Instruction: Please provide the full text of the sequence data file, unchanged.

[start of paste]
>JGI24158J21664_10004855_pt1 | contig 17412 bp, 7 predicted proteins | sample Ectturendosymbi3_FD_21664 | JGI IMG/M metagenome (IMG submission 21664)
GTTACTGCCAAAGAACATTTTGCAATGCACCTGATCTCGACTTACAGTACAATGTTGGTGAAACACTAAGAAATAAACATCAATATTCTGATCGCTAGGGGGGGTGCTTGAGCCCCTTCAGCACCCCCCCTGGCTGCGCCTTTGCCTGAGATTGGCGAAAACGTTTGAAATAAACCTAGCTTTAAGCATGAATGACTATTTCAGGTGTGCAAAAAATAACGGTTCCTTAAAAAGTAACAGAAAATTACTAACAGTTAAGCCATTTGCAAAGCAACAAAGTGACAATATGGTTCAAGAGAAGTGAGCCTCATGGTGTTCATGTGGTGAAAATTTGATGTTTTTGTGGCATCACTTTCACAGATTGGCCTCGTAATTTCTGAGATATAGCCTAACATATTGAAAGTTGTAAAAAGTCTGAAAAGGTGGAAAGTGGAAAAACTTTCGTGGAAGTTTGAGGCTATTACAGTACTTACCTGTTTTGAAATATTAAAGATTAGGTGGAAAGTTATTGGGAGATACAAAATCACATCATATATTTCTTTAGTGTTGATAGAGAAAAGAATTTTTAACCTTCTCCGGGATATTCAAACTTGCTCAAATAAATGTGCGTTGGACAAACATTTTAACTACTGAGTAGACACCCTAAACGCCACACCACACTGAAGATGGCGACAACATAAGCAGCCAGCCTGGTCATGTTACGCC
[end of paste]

>JGI24158J21664_10004855_pt1 | contig 17412 bp, 7 predicted proteins | sample Ectturendosymbi3_FD_21664 | JGI IMG/M metagenome (IMG submission 21664)
GTTACTGCCAAAGAACATTTTGCAATGCACCTGATCTCGACTTACAGTACAATGTTGGTGAAACACTAAGAAATAAACATCAATATTCTGATCGCTAGGGGGGGTGCTTGAGCCCCTTCAGCACCCCCCCTGGCTGCGCCTTTGCCTGAGATTGGCGAAAACGTTTGAAATAAACCTAGCTTTAAGCATGAATGACTATTTCAGGTGTGCAAAAAATAACGGTTCCTTAAAAAGTAACAGAAAATTACTAACAGTTAAGCCATTTGCAAAGCAACAAAGTGACAATATGGTTCAAGAGAAGTGAGCCTCATGGTGTTCATGTGGTGAAAATTTGATGTTTTTGTGGCATCACTTTCACAGATTGGCCTCGTAATTTCTGAGATATAGCCTAACATATTGAAAGTTGTAAAAAGTCTGAAAAGGTGGAAAGTGGAAAAACTTTCGTGGAAGTTTGAGGCTATTACAGTACTTACCTGTTTTGAAATATTAAAGATTAGGTGGAAAGTTATTGGGAGATACAAAATCACATCATATATTTCTTTAGTGTTGATAGAGAAAAGAATTTTTAACCTTCTCCGGGATATTCAAACTTGCTCAAATAAATGTGCGTTGGACAAACATTTTAACTACTGAGTAGACACCCTAAACGCCACACCACACTGAAGATGGCGACAACATAAGCAGCCAGCCTGGTCATGTTACGCC